Editors Note: A guest contribution from Herman Davis to The Prepper Journal. As always, if you have information for Preppers that you would like to share and be entered into the Prepper Writing Contest with a chance to win one of three Amazon Gift Cards with the top prize being a $300 card to purchase your own prepping supplies, then enter today!
A natural disaster can occur at any time without warning and have a devastating impact, not only on homes but businesses as well. For owners, this could end up feeling like a Hollywood movie or a nightmare, but the reality, however, is that this is something thousands of businesses experience every year. A natural disaster can affect your company in a number of ways. To make matters worse, your employees, customers, vendors, competitors, and the local community can also be impacted by the chaos.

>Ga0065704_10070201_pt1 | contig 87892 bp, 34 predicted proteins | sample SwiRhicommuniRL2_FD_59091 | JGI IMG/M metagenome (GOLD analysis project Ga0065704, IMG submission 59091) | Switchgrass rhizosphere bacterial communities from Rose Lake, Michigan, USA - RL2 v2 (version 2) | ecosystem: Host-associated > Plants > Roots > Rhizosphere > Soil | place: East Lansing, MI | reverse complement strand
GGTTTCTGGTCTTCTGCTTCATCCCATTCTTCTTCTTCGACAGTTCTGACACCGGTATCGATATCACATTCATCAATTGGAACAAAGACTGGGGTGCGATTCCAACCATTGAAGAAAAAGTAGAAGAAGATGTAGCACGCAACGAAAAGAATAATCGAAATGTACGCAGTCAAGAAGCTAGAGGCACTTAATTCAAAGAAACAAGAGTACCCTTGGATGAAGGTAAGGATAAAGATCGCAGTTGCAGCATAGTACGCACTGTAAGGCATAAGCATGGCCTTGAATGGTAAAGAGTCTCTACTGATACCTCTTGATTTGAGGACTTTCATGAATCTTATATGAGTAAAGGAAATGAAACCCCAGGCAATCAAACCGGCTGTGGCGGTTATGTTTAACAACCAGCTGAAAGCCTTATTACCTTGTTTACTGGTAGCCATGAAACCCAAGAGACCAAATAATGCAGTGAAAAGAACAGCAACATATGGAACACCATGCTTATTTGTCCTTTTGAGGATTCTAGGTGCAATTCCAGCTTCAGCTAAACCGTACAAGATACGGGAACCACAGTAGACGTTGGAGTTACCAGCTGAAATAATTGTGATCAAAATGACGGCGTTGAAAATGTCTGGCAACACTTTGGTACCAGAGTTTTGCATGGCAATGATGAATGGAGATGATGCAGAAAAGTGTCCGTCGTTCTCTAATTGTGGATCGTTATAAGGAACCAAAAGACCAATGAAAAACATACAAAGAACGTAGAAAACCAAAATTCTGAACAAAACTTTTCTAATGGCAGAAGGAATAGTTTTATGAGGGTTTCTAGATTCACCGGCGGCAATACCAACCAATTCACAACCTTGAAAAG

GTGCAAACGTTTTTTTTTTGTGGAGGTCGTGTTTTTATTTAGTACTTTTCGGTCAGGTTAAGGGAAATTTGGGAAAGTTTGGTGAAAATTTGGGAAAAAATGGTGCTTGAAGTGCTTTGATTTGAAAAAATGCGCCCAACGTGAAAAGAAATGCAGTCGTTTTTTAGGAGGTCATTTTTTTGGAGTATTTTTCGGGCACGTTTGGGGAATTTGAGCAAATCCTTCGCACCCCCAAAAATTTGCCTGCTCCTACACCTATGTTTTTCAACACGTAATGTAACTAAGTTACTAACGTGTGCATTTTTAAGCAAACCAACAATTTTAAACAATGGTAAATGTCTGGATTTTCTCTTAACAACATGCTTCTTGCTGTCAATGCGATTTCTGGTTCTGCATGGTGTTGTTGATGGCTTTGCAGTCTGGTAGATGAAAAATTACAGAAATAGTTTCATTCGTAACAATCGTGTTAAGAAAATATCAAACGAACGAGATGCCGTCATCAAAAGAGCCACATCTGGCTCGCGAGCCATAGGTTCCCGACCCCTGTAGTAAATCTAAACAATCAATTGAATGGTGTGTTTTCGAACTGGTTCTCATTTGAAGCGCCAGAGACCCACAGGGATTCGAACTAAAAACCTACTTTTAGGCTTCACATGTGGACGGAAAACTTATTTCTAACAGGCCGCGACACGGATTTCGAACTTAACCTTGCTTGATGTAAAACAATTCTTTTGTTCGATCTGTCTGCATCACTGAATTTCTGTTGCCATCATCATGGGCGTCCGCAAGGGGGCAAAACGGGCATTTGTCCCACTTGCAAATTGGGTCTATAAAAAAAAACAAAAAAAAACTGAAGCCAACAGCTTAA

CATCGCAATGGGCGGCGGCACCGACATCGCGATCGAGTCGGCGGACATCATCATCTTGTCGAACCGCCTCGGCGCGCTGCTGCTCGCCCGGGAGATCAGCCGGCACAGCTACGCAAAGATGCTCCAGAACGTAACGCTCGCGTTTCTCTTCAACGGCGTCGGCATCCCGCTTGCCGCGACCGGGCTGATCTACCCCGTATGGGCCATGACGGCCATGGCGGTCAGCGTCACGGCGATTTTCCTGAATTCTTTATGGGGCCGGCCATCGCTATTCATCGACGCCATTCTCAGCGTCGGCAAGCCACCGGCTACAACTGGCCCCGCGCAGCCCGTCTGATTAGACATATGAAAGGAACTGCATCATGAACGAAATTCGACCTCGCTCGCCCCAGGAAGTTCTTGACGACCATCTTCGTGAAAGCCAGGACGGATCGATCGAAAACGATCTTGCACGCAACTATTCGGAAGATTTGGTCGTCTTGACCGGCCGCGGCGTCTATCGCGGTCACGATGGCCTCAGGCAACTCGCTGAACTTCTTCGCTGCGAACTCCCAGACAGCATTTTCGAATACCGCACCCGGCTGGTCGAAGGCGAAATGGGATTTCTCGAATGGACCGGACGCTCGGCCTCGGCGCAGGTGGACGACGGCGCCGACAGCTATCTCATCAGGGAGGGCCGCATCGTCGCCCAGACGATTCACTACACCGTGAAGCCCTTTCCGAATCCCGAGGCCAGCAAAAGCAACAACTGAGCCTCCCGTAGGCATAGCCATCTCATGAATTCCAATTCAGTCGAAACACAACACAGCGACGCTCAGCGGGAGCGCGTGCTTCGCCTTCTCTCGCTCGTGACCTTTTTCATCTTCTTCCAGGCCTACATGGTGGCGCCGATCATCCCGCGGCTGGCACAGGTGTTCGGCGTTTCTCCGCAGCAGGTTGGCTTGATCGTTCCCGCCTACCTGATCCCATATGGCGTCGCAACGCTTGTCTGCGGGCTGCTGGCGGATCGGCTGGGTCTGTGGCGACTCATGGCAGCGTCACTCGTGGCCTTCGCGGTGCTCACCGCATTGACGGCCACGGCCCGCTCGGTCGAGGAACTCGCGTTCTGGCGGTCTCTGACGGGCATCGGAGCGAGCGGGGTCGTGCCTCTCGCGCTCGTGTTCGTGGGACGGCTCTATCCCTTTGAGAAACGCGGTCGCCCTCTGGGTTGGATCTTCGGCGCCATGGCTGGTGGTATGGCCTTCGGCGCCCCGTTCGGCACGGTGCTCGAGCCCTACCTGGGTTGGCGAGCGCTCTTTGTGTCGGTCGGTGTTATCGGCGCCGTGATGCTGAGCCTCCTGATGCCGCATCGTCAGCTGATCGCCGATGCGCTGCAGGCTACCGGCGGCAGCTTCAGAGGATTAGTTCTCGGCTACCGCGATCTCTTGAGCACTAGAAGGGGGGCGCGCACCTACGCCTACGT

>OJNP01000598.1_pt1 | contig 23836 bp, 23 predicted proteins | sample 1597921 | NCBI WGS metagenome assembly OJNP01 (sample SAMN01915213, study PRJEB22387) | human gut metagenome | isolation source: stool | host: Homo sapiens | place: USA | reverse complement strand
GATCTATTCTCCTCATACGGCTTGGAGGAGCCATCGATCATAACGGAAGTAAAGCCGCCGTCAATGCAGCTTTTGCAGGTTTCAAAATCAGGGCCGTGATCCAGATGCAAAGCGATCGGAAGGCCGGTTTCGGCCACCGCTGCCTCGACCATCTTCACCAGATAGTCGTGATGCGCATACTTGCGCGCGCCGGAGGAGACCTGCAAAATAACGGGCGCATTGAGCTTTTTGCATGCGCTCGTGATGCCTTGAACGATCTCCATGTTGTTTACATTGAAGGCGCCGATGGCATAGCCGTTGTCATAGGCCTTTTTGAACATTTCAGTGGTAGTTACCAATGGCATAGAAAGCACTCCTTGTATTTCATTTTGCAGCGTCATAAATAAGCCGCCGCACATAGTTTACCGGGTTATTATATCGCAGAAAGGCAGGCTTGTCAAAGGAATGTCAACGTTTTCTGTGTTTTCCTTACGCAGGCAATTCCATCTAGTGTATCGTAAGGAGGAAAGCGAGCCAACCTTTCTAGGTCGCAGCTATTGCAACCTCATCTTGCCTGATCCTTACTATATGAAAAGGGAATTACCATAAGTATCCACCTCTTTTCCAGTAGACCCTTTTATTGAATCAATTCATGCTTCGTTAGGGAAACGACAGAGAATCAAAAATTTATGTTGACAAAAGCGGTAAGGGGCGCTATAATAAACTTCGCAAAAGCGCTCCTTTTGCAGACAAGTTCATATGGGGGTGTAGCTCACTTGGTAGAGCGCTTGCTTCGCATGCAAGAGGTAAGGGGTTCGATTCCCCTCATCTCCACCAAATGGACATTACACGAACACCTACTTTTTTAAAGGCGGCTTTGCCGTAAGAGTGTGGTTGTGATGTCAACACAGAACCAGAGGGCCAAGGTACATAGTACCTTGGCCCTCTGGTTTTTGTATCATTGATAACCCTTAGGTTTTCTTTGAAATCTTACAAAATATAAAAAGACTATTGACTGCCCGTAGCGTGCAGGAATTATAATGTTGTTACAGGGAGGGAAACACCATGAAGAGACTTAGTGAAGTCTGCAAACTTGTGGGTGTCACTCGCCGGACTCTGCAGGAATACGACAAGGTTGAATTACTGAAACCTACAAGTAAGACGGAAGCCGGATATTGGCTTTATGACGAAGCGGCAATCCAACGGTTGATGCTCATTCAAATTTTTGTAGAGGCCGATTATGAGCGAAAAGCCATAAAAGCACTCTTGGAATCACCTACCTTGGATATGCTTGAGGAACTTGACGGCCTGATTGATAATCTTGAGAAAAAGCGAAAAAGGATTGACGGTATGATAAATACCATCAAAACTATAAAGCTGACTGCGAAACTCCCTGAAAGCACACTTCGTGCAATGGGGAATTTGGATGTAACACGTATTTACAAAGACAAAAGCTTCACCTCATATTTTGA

Assessing the damage done to your organization, of course, will help you put a plan together so you can clean-up and make the necessary changes to get your business up and running again. Having an emergency plan is your best bet because research shows that 74 percent of all small businesses don’t have disaster recovery plans to help their company survive the aftermath. The same study shows that another 84 percent don’t even have disaster insurance, which could leave the company paying for everything out of pocket, forcing them to close their doors permanently.
Remember, disasters come in all different shapes and sizes. Even a malfunctioning sprinkler system could lead to a company being forced to close their doors for weeks or months to come. If you’re already dealing with a disaster, then time is something you can’t waste. However, if time isn’t against you and you have a chance to prepare your company for an emergency, then be sure to look at things from a different perspective.